ISSUE | SENIORS

Caregivers needed

I applaud Gov. Wolf's plan to help more senior citizens remain safely and comfortably in their homes ("Wolf wants more Pa. seniors to get home care," Feb. 28). This plan reflects society's growing understanding that home care is humane and less expensive. It is important to recognize, however, that this plan depends on the ready availability of dedicated and competent caregivers, an availability that is impeded under current laws.

The Older Adult Protective Services Act prohibits nursing homes and home-health agencies from hiring individuals with criminal records. As a result, many excellent potential health workers are barred.

This lifetime ban has been ruled unconstitutional by Pennsylvania courts and shown to be irrational by social science research. It deprives elderly citizens of caregivers who will be needed to staff the growing field of senior care.

The governor and state legislators should revisit laws that include lifetime bans on employment without regard to an individual's rehabilitation or level of risk. The needs of senior citizens can and should be effectively balanced with people's rights to put mistakes behind them and find productive employment.

|Janet Ginzberg, senior staff attorney, Community Legal Services, Philadelphia, jginzberg@clsphila.org

ISSUE | THE CIRCUS

Wise Dumbo move

Congratulations to Ringling Bros. and Barnum & Bailey Circus owners on their decision to retire the circus elephants ("Circus shedding elephant acts," March 6).

These marvelous, intelligent, gentle giants deserve so much more than the circus. God bless the Feld family executives who finally realized that their elephant performers should enjoy a life beyond the rings and tents.

|Frannie Rink, Lansdowne

ISSUE | PENSIONS

Easy-street critics

Don't forget that as politicians attack and underfund public workers' pension funds, their own pension benefits continue to grow. And since many will hold local, state, and even federal positions during their careers, they will receive pensions from all three.

|Dave Savage, Collingswood

ISSUE | RECYCLING

Alternatives to nuisance clothing bins

Tricia Nadolny's reporting on for-profit clothing bins highlights the need for greater transparency in the clothing recycling industry and the need for more convenient, efficient, and engaging recycling solutions ("For-profit donation bins draw complaints," Feb. 16). In most cases, when you encounter a clothing recycling bin, you can't tell who owns it or what interest it serves.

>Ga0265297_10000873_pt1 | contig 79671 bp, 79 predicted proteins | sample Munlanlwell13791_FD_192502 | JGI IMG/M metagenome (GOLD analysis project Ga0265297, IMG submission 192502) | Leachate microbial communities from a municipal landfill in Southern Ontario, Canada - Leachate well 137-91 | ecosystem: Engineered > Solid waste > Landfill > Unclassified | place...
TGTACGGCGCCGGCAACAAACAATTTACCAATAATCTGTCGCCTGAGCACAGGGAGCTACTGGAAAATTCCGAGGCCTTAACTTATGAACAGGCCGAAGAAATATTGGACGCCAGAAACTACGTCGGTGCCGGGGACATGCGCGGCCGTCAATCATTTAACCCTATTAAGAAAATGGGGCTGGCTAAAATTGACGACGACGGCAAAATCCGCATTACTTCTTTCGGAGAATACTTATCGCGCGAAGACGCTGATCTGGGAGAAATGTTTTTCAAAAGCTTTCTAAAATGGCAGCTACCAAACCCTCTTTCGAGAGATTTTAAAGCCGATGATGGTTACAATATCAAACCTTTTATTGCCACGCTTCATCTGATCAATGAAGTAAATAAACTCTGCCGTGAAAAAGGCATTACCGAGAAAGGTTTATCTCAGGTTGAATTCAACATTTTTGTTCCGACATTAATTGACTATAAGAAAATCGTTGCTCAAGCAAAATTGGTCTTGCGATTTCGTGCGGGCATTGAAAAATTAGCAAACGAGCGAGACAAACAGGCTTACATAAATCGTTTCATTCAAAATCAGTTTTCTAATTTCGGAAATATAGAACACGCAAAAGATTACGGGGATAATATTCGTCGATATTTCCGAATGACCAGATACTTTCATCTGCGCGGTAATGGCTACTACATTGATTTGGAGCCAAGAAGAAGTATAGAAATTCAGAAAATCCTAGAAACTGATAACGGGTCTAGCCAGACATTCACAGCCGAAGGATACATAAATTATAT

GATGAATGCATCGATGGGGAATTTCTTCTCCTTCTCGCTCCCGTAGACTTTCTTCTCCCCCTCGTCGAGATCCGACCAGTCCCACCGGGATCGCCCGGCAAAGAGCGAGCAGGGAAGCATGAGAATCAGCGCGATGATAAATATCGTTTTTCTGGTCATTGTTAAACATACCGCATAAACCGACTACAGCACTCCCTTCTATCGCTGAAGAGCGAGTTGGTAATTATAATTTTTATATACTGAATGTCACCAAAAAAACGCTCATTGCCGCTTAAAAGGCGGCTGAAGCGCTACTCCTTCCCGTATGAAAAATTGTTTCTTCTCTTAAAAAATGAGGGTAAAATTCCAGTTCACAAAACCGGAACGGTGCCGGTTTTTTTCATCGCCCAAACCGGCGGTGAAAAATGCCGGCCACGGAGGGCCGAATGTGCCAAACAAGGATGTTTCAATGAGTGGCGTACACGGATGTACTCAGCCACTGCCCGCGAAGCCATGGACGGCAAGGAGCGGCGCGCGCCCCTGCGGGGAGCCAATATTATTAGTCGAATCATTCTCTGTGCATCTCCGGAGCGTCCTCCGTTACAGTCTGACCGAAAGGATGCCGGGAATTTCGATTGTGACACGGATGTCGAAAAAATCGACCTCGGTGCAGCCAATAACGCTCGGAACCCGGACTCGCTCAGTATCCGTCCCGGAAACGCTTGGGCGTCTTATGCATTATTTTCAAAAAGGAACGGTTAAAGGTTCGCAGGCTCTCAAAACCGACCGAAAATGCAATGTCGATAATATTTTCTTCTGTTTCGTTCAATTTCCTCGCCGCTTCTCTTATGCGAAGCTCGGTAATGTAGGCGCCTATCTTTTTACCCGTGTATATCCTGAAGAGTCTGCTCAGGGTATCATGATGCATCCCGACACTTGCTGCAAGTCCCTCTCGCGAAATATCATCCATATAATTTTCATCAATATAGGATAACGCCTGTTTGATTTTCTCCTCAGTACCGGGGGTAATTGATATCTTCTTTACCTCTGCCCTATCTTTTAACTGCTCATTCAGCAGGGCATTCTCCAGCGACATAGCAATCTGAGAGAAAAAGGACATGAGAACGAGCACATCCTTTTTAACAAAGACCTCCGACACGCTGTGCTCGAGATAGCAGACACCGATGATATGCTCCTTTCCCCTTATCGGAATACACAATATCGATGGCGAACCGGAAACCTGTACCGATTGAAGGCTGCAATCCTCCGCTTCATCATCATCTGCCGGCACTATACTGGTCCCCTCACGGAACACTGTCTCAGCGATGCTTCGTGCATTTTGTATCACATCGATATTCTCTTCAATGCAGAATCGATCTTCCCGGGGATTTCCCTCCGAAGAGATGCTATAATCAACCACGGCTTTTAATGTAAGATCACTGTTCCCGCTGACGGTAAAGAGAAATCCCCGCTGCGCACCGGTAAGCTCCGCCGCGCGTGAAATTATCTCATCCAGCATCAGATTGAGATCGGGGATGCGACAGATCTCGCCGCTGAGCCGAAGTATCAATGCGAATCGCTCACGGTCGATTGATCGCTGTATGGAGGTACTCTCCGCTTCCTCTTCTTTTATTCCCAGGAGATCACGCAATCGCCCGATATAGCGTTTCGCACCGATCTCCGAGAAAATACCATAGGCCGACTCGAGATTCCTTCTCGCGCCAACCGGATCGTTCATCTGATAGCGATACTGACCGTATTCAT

Solving the clothing bin dilemma is a twofold challenge: First, consider an alternative to mystery bins. Make clothing recycling part of weekly curbside efforts. Better yet, ask consumers to try a pickup recycling program. Second, raise awareness in schools about the personal, environmental, and economic impact of recycling for reuse. Offer curriculum-based learning that encourages behavior change.

By reusing materials or turning them into new products, we can generate jobs, reduce waste, and connect people here and throughout the world through recycling.

|Ira Baseman, president, Community Recycling, Fairless Hills

ISSUE | HEALTH CARE

There should be a doctor in the house

Although nurse practitioners serve an invaluable role in medicine, working in concert with physicians, it's important to keep in mind that the amount of training is significantly different ("Nurses can be as effective as doctors," March 3). Physicians spend four years in medical school and anywhere from three to seven years in residency and fellowships; for nurse practitioners, it's substantially less. We just cannot equate the two.

Nurse practitioners can practice independently in many cases, but the suggestion that they and can function in a capacity identical to physicians simply violates common sense.

|Mark Lopatin, M.D., chairman, Montgomery County Medical Society, Jamison

ISSUE | BILL GREEN

Major strides under ousted SRC chair

Since Bill Green joined the School Reform Commission, it has secured a 7 percent, or nearly $200 million, increase in annual funding, opened three innovative high schools, voted to close low-performing charters, overhauled its charter quality-monitoring program, and authorized new seats (albeit not enough) in some of the city's highest-performing schools ("Change at the top of SRC," March 2).

Green and his colleagues also worked to rein in costs that pull resources out of the classroom, such as interest on debt and employee health-care benefits far beyond what most public-sector workers receive. Gov. Wolf's spokesman says Green is "concerned about everything but what actually matters." If school funding, performance monitoring, and ensuring resources get to the classroom don't matter, what does?

|Mike Wang, Philadelphia School Advocacy Partners, Philadelphia

Green grasps for power, kids lose

When Bill Green announced that he would sue to retain the School Reform Commission chairmanship, he put the needs of Philadelphia children behind his own desire for power ("Change at the top of SRC," March 2). The time, effort, and attention that will be directed to this lawsuit hurts children and, by extension, all of us.

|Barbara Gold, M.D., Philadelphia